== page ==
Memories of Izmir
I have more memories packed into my short senior year in Izmir than I have of my 3 previous years. To be fair to me, I went to 4 different high schools, as some other of my classmates probably did.
I loved the school. The teachers were all very cool as I remember. Mr. Gahan, who taught English and SS, was a hoot. He would call the girls Miss, then their last name, and the boys Master, then last name. Imagine the giggles that erupted every time he called on Master Bates (Richard Bates)!!! Now, fully grown, I’m pretty sure he was just a mischievous person. He kept us entertained! (more…)
It was with some trepidation that I received the news my family was going to Izmir, Turkey. It was late 1976, and my mom and I had immigrated to California from the Philippines only a couple of years before. We lived in San Francisco until my mom married my step-dad, who was a Staff Sgt in the Air Force at the time. I was just beginning to be comfortable living stateside and getting accustomed to meeting new friends at school in Vacaville, near Travis AFB in Fairfield, so the prospect of moving overseas was quite daunting. Nevertheless, the Air Force had spoken—the naturalization process for my mom and myself was accelerated, and before I knew it, March 1977 had arrived and we were off in our family station wagon on the I-80.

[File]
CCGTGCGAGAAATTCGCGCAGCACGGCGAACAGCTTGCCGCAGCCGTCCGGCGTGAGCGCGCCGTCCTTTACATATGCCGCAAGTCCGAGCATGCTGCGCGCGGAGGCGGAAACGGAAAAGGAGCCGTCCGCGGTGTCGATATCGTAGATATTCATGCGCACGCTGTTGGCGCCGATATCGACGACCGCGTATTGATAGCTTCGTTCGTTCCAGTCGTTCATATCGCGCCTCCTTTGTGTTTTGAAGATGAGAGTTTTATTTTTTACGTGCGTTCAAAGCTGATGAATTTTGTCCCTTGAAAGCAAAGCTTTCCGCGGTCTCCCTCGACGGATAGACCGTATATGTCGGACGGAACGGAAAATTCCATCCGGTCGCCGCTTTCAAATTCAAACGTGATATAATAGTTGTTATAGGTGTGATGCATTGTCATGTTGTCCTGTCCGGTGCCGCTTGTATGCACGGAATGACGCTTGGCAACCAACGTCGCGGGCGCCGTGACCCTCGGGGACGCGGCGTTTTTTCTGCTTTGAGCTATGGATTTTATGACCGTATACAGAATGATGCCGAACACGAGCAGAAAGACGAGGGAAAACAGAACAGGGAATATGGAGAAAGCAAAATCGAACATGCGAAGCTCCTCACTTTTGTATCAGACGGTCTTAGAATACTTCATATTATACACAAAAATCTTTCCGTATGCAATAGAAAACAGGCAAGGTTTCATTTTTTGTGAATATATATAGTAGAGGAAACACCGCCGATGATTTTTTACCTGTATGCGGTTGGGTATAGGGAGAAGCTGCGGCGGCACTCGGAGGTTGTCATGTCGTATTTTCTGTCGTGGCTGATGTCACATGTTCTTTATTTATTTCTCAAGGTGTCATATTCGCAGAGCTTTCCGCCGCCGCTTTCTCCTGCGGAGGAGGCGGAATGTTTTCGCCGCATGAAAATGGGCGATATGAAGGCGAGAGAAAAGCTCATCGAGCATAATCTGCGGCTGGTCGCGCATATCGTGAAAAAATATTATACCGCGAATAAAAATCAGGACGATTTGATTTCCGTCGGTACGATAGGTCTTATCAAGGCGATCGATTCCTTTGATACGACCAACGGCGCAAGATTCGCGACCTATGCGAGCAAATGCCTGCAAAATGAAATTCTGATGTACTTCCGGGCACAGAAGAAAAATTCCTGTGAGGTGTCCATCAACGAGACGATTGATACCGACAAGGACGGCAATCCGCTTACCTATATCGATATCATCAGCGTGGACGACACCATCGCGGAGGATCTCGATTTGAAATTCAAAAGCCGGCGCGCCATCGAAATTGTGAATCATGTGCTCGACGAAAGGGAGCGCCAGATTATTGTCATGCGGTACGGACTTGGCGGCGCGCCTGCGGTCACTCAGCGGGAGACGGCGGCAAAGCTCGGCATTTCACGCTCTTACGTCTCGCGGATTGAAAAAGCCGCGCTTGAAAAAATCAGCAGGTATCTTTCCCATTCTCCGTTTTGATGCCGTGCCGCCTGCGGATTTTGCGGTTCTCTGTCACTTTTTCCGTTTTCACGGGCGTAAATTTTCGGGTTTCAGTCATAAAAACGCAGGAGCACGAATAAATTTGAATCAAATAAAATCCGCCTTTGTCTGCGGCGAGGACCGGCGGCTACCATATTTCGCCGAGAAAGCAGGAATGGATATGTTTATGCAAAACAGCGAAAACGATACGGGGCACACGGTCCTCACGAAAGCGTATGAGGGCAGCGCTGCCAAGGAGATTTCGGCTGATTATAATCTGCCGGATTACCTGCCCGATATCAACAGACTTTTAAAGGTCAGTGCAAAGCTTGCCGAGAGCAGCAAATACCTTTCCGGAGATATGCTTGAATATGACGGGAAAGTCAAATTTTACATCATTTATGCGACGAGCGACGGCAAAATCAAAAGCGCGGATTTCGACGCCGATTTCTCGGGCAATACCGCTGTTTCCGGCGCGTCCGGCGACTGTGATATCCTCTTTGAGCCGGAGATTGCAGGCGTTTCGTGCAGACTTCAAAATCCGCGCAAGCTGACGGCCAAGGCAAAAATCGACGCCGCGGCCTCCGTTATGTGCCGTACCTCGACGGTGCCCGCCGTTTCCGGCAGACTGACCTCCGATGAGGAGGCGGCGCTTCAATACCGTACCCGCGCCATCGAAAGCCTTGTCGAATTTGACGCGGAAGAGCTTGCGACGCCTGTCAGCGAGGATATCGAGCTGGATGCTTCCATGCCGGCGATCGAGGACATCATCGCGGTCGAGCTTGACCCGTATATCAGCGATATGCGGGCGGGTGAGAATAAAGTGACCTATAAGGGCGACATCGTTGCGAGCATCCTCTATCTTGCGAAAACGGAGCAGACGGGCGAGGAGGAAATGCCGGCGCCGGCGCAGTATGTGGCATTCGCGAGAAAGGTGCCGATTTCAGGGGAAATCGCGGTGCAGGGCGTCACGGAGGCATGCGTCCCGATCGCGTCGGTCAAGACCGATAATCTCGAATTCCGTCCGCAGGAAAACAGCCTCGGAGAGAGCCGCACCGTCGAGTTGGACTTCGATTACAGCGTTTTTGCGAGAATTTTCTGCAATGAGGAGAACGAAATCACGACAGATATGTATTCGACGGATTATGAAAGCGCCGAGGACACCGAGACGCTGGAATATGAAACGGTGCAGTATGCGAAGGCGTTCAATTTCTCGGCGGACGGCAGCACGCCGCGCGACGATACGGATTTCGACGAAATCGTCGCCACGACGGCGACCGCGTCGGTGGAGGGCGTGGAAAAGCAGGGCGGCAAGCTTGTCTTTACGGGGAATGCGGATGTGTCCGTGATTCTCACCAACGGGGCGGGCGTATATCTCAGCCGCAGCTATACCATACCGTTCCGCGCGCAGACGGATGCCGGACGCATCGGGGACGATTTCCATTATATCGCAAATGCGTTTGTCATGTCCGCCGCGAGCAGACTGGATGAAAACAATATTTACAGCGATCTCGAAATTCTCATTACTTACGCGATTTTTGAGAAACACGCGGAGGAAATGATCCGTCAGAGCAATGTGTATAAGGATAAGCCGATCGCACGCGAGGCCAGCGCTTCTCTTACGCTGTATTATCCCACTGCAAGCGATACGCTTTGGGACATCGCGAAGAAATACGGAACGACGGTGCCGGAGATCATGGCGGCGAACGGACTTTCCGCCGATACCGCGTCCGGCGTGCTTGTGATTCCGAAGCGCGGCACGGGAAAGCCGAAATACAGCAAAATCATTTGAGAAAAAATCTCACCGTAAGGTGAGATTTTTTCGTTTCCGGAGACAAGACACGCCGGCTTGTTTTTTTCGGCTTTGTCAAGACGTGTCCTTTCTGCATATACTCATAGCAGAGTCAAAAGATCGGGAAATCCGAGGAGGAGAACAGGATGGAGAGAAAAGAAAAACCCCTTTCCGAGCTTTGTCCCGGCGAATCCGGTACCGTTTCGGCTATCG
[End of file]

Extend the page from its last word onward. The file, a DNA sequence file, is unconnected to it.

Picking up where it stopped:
When I arrived at Inçirlik AFB in 1971, the elementary students met in a regular school building, but the junior high, which consisted of grade 7-8-9, met in about a dozen quonset huts on the periphery of a large grassy field, while grades 10-11-12 students boarded at Karamursal near Istanbul, returning to their parents at holidays.
Those quonsets were primitive compared to DoDDS school quonsets elsewhere, such as Pacific Middle in Okinawa. The curvature of the building began at ground level, so we lost considerable stand-up space around the outer walls. Many of the floor tiles were cracked so I pulled grass from time to time and I would hear the scurry of mice when I opened the door in the morning. The quonsets were heated with coal oil furnaces which we teachers lit on chilly days, igniting a wad of paper jabbed onto a wire coat hanger with a match, then inserting it into the furnace.